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The manang bali are a group of gender nonconforming shamans from the indigenous Iban tribe nestled in the heart of Malaysian Borneo. They probably no longer exist due to mass conversions from animism to Christianity. Nevertheless, their historical presence holds present-day Malaysia accountable for its failure to recognise and appreciate its non-cisnormative and non-heteronormative past. The reality that the manang bali existed and were once lauded for their spiritual roles challenges and disrupts today’s state-sanctioned transphobic and homophobic rhetoric.

Spiritual intermediaries such as shamans, mediums, witch doctors, ritualists and healers who manifest gender non-conformity reside in many corners of Asia. These include the Ngaju Dayak basir of Indonesian Borneo, the bissu of the Indonesian Bugis people, the nat kadaw of Burma and the hijra of India.

The manang bali were one among many types of manang, albeit a minority group of shamans. They are also referred to as ‘transvestite’ or ‘transformed’ shamans, although Penelope Graham uses the latter term to denote her preference for a more open-ended approach in trying to understand these gender non-conforming individuals. This detail is important to avoid a simplistic and anachronistic interpretation of these shamans as transgender, intersex, genderqueer or cross-dressing individuals. While there were female-bodied manang bali who lived as men, the majority were biological males who lived as women.

According to existing resources, the manang bali receive directives, through dreams, from the transformed petara or deity Menjaya Manang Raja to become shamans. They must obey, or face pain of death or madness. As part of responding to their spiritual calling, male-bodied individuals adopted the mannerisms, attire and lifestyle of women, even taking on male partners as husbands. Against Valerie Mashman’s belief that the manang bali had ‘no gender and both genders at the same time’, I argue that there is every indication to show that the manang bali lived solely as women in accordance with divine imperatives. The gender and sexual transitions that occurred were integral to the initiation process of the shaman, adopting a new personal and social identity in order to serve the community. Due to these extreme requirements, the manang bali occupied the highest ranks of shamanhood.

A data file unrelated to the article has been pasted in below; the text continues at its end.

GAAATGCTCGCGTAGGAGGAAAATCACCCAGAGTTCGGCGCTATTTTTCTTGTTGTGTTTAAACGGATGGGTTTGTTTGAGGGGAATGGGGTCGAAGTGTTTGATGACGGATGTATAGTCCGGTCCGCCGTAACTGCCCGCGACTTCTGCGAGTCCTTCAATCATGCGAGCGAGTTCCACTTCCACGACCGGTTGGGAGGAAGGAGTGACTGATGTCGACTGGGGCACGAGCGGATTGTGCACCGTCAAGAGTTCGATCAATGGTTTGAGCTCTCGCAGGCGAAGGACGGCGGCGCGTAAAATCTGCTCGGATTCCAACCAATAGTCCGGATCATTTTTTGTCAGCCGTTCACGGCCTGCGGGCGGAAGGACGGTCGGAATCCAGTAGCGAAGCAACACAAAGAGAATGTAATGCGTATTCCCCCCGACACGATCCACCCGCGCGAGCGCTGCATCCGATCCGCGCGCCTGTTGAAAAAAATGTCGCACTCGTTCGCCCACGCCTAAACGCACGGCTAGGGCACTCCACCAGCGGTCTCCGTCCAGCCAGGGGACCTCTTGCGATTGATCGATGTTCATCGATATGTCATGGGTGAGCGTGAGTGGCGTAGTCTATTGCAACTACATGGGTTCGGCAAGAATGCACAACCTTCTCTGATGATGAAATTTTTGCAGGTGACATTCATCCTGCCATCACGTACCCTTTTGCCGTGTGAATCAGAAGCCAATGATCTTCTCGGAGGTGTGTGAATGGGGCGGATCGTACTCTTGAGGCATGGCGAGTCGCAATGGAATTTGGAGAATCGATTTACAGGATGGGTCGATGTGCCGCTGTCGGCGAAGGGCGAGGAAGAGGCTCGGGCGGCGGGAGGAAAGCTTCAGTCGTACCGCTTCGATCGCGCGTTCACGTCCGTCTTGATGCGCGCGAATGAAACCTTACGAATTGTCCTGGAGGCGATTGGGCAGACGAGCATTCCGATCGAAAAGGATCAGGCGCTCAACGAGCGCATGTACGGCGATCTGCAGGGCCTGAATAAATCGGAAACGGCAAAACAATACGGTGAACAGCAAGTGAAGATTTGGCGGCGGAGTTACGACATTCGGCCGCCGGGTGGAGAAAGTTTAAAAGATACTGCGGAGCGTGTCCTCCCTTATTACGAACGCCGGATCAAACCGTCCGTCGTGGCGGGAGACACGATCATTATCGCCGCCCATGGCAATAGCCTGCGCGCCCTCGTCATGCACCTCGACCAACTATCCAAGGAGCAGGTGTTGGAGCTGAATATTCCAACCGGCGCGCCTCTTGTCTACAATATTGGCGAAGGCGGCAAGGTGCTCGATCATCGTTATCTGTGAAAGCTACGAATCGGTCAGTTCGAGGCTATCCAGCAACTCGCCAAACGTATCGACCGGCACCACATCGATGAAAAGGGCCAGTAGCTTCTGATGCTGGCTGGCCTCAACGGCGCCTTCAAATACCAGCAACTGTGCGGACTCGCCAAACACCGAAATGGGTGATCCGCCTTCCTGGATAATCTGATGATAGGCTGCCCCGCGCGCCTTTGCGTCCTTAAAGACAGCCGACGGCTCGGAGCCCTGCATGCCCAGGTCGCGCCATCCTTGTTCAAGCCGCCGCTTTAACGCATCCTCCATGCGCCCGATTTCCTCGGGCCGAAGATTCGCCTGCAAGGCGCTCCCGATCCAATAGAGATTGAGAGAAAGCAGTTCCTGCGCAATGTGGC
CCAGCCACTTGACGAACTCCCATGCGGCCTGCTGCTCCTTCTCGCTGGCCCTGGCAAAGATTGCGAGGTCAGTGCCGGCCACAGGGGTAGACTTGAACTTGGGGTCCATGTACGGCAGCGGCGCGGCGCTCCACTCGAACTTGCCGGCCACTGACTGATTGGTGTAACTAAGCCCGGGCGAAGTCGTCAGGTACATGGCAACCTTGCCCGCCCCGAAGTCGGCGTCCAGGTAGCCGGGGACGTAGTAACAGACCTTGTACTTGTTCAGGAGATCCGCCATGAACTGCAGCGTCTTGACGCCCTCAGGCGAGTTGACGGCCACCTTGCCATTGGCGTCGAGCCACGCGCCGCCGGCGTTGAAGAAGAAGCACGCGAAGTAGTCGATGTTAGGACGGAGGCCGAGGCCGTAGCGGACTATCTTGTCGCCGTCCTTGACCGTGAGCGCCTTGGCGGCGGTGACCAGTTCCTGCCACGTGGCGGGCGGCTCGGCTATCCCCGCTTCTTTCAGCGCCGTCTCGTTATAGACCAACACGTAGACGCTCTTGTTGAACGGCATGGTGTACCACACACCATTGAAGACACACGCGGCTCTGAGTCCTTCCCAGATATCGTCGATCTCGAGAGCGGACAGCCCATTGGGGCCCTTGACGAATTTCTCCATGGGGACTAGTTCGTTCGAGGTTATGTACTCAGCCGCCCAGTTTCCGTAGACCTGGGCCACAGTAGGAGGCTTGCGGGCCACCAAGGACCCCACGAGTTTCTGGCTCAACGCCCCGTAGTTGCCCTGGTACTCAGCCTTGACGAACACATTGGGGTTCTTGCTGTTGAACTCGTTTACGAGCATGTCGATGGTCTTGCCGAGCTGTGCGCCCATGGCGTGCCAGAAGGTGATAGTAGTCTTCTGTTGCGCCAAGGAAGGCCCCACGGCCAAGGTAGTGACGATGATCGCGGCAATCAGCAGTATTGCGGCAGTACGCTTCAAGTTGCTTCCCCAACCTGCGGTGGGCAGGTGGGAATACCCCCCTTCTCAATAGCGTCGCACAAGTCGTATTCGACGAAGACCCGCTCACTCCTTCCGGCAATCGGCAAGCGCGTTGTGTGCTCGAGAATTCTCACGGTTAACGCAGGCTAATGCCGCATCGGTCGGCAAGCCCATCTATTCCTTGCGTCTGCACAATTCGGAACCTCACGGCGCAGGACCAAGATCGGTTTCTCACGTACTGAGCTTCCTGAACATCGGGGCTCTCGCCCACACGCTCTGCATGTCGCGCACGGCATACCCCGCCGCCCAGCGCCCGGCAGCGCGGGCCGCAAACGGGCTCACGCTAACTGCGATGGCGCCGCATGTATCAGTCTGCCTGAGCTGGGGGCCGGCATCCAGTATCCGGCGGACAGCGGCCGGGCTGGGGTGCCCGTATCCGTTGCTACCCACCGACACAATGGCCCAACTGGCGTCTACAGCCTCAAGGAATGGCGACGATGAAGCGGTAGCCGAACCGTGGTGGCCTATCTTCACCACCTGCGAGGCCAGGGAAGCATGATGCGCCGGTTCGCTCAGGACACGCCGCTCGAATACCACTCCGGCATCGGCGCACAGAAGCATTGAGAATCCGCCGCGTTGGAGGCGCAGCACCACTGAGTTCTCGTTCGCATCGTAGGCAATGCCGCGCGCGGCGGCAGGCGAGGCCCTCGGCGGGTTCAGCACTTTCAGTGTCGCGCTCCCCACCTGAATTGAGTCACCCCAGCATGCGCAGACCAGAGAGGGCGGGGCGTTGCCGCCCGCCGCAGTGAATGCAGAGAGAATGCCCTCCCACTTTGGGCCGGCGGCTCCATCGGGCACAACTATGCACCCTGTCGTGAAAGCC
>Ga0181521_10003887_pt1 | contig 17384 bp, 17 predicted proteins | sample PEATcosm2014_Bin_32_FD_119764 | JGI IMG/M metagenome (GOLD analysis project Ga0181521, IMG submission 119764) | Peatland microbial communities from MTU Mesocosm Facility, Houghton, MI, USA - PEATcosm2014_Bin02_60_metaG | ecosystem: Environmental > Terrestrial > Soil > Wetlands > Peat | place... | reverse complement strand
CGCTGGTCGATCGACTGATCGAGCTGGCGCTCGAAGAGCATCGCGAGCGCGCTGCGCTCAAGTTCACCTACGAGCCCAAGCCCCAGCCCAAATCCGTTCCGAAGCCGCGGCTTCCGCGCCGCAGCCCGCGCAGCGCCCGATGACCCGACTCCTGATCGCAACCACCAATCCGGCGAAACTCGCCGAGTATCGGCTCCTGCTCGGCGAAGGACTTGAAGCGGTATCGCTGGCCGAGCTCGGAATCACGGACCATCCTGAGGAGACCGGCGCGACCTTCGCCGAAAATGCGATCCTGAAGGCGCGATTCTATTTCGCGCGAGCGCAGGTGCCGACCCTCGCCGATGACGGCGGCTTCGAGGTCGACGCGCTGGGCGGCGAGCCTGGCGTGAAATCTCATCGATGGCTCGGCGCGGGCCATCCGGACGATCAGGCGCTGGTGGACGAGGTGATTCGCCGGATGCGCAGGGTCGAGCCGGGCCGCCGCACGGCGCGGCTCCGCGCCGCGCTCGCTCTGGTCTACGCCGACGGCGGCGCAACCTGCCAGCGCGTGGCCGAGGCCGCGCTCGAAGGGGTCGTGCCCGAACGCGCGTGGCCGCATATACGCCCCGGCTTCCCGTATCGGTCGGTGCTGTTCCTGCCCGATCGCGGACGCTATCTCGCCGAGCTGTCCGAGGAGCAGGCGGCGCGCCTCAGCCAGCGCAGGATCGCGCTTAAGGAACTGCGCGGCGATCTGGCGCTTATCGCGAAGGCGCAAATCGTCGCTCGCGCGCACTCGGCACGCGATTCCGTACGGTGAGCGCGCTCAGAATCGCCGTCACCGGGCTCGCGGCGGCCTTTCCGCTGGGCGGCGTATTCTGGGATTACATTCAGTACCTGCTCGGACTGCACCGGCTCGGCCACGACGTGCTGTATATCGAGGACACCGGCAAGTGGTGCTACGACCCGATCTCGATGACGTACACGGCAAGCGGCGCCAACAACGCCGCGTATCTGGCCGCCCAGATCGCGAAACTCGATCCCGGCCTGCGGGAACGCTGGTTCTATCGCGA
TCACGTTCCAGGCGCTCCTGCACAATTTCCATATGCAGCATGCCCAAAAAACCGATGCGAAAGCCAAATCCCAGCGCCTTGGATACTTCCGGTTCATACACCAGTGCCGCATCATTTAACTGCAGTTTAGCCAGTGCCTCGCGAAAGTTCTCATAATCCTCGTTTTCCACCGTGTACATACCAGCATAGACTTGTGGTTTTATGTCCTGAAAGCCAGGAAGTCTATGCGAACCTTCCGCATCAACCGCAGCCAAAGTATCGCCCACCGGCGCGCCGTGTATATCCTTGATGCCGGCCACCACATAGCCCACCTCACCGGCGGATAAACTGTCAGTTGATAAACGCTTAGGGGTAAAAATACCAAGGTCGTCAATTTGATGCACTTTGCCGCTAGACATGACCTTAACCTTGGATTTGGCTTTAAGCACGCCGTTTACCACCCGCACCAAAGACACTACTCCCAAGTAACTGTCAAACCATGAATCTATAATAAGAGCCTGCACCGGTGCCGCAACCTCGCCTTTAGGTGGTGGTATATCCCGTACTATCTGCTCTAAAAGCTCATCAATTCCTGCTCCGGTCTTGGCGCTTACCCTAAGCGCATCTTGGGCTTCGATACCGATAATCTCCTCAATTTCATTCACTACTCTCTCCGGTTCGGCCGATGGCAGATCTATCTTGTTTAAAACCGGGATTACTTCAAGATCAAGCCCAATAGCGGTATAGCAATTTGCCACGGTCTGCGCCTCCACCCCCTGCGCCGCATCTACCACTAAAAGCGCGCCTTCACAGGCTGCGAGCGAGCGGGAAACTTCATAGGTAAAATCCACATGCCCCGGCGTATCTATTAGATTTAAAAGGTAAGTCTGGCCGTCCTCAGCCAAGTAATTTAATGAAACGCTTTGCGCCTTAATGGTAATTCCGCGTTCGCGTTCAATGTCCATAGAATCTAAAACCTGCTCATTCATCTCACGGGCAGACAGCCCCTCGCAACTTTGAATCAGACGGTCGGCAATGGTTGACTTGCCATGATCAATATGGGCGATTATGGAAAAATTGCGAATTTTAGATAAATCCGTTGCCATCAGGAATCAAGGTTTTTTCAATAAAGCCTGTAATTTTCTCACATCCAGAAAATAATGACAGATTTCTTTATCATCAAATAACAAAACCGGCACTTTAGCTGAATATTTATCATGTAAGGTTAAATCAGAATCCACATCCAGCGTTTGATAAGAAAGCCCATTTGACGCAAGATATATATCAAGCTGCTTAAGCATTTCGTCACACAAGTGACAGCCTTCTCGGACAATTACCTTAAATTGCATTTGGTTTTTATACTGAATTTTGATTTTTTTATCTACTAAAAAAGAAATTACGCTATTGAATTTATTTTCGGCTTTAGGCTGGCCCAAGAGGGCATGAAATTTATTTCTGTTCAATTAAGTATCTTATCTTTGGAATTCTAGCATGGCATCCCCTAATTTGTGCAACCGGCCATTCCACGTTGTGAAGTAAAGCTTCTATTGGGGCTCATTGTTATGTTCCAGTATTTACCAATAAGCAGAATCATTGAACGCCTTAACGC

Like other manang, the manang bali possessed a human body (tuboh). Nevertheless, as exalted beings, they were believed to have the ability to interact directly with the soul (semengat) as well as the ‘plant aspect (ayu or bunga)’ or health dimension of a person, and with spirits or ghosts (antu). Thus, they had the ability to pierce the sebayan or spirit world. The manang bali were most sought after for their healing abilities. They are said to have received this trait from their patron Menjaya Manang Raja who possessed the ubat penyangga nyawa.

Nevertheless, the manang bali did not experience unanimous acclaim despite their prowess as spiritual mediators. While they were appreciated for their services and well remunerated, they were simultaneously ‘devalued as lacking social prestige and even an object of ridicule in Iban eyes’. Iban social systems are based on strict gender binaries, and gender transitioning would not have been commonplace. Hence, the manang bali would have caused a sense of unease in the Iban communities despite their divinely-inspired gender status.